Interest rates: Minutes show two Bank policymakers voted for rise

The Bank of England

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Two members of the Bank of England's Monetary Policy Committee (MPC) voted to raise interest rates in August, the first time in three years that policymakers have done so.

The minutes of the meeting on 6-7 August show Ian McCafferty and Martin Weale voted for a 0.25% rise to 0.75%.

It means the nine-member MPC voted 7-2 to hold interest rates at their historic low of 0.5%.

The pound jumped in expectation that rates may rise sooner than expected.

Sterling rose 0.20% against the US dollar to $1.66.

If follows official data on Tuesday which showed inflation fell to 1.6% in July.

It is the first time there has been a split on the MPC since July 2011. Interest rates have been unchanged since March 2009.

The minutes came a week after the Bank of England published its quarterly inflation report in which it halved its forecast for average wage growth, saying it now expects average salaries to rise by 1.25% this year.

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Data from the Office for National Statistics (ONS) also showed average wages excluding bonuses grew by just 0.6% in the year to June. That was the slowest pace of growth since records began in 2001.

However, the Bank upgraded its growth forecast for this year to 3.5% from 3.4%, and for 2015 it forecast growth of 3%, up from 2.9%.

Pressures

The MPC minutes showed that despite low wage growth both Mr Weale and Mr McCafferty felt that rapidly falling unemployment made it more likely that salaries would pick up in the coming months.

Both members made the argument that wages may not rise until spare capacity in the labour market was fully used up. But they also suggested an early interest rate rise was desirable as a way of anticipating inflationary pressures from wage rises.

The two members argued that recent robust economic growth had been underpinned by "stimulatory monetary policy" and that a rise of 0.25% would mean monetary policy remained "extremely supportive" given that before the 2008 financial crisis "normal" interest rates had been around 5% on average.

Bank Governor Mark Carney has said that any rise in interest rates would be gradual.

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Analysis: Business reporter Jonty Bloom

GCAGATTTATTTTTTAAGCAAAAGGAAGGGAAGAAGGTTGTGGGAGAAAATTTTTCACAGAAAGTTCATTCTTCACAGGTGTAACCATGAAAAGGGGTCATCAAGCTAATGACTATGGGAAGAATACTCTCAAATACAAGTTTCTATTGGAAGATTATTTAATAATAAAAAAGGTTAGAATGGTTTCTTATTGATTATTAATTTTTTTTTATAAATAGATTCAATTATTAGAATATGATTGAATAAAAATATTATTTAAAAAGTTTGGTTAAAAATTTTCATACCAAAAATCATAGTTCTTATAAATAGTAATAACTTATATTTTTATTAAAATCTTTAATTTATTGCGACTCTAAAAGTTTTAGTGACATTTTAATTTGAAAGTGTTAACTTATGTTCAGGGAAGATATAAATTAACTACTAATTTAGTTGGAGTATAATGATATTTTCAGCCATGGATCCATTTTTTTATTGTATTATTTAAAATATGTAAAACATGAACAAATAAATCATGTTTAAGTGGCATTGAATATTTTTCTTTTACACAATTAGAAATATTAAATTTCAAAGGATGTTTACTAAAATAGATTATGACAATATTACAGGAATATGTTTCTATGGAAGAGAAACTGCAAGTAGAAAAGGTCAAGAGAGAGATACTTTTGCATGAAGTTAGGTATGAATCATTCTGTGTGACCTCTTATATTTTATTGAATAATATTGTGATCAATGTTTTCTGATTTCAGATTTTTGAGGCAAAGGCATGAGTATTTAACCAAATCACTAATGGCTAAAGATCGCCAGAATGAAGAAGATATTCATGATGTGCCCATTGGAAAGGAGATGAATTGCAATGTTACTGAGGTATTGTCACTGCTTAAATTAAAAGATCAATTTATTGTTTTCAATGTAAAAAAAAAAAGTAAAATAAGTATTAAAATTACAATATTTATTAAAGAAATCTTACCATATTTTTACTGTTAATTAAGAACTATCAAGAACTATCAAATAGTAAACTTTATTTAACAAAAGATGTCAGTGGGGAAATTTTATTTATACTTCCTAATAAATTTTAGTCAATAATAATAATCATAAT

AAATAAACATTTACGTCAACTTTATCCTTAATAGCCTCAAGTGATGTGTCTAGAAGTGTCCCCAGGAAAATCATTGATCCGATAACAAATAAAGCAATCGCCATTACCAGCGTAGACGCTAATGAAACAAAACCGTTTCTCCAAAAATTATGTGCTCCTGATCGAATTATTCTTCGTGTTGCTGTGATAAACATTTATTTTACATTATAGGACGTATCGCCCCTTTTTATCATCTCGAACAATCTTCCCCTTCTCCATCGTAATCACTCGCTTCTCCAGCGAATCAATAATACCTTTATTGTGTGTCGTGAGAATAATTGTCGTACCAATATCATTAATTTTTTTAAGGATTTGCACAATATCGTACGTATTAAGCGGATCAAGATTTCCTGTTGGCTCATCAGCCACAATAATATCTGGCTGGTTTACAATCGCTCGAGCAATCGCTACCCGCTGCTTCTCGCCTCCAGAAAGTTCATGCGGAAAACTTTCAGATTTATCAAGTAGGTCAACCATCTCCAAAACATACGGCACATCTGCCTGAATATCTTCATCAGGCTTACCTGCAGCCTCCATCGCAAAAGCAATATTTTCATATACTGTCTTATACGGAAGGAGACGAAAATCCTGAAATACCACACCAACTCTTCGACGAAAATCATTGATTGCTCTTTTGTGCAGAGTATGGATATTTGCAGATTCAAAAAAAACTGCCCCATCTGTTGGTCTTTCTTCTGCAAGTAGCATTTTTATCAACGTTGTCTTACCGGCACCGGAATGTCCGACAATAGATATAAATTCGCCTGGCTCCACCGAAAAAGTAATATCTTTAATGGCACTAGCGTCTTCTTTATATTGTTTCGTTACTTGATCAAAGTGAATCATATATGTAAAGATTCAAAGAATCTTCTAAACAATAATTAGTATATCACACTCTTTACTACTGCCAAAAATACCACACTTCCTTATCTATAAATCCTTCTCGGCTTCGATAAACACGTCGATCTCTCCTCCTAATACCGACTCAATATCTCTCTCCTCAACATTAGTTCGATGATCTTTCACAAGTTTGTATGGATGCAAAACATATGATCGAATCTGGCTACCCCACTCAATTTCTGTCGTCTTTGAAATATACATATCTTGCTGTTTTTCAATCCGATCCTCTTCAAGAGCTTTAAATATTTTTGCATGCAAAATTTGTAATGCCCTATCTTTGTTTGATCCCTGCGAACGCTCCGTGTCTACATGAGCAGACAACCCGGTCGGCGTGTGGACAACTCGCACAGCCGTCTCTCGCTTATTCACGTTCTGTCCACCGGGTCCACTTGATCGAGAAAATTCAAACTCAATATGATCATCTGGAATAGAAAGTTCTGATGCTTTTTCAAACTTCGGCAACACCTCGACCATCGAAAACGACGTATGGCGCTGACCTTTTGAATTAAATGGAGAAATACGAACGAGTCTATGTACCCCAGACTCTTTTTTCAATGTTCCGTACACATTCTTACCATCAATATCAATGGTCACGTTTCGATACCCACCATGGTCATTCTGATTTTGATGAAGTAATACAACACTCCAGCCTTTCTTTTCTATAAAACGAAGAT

Interest rates have been kept at the ultra low level of 0.5% since 2009 in an attempt to bolster the economy.

But for months now economists have been going through the minutes of the MPC with a fine tooth comb and examining almost every economic statistic for any hints as to when rates will rise.

So, two of the nine members of the MPC voting to increase rates is a massive clue for economists.

That matters not just for the millions of people with savings accounts, mortgages or other debts; it will also influence the rate of economic growth, the profitability of firms, the strength of the pound and the value of shares.

Which is why the subject is arousing so much comment and analysis.

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City analysts said despite the split on the MPC, Tuesday's inflation figures showed the Bank remained under no immediate pressure to raise interest rates.

Peter Hemington, partner at BDO, said: "There are still big question marks for businesses on when the rise might come. Businesses cannot plan for growth on the basis of vague or conflicting statements - policymakers can do more to provide certainty for businesses, enabling them to make informed decisions for the future."

'Not secure'

David Kern, chief economist at the British Chambers of Commerce, said it was "disappointing" that two members had voted increase rates.

"With inflation well below target and wage growth stagnating, any increase in interest rates at the moment would be premature," he said.

"The economic recovery is still not secure and growth amongst UK businesses must be fostered in a low interest rate environment. The risks from raising rates too early are much greater than the risks of waiting just a little longer," he said.

Laith Khalaf, senior analyst at Hargreaves Lansdown described calls for an interest rate rise premature adding: "The last time the committee vote split was in July 2011, shortly before the eurozone crisis kicked interest rate rises into the long grass. Yesterday's inflation data and continuing anaemic wage growth may also put somewhat of a dampener on the enthusiasm for rate rises."

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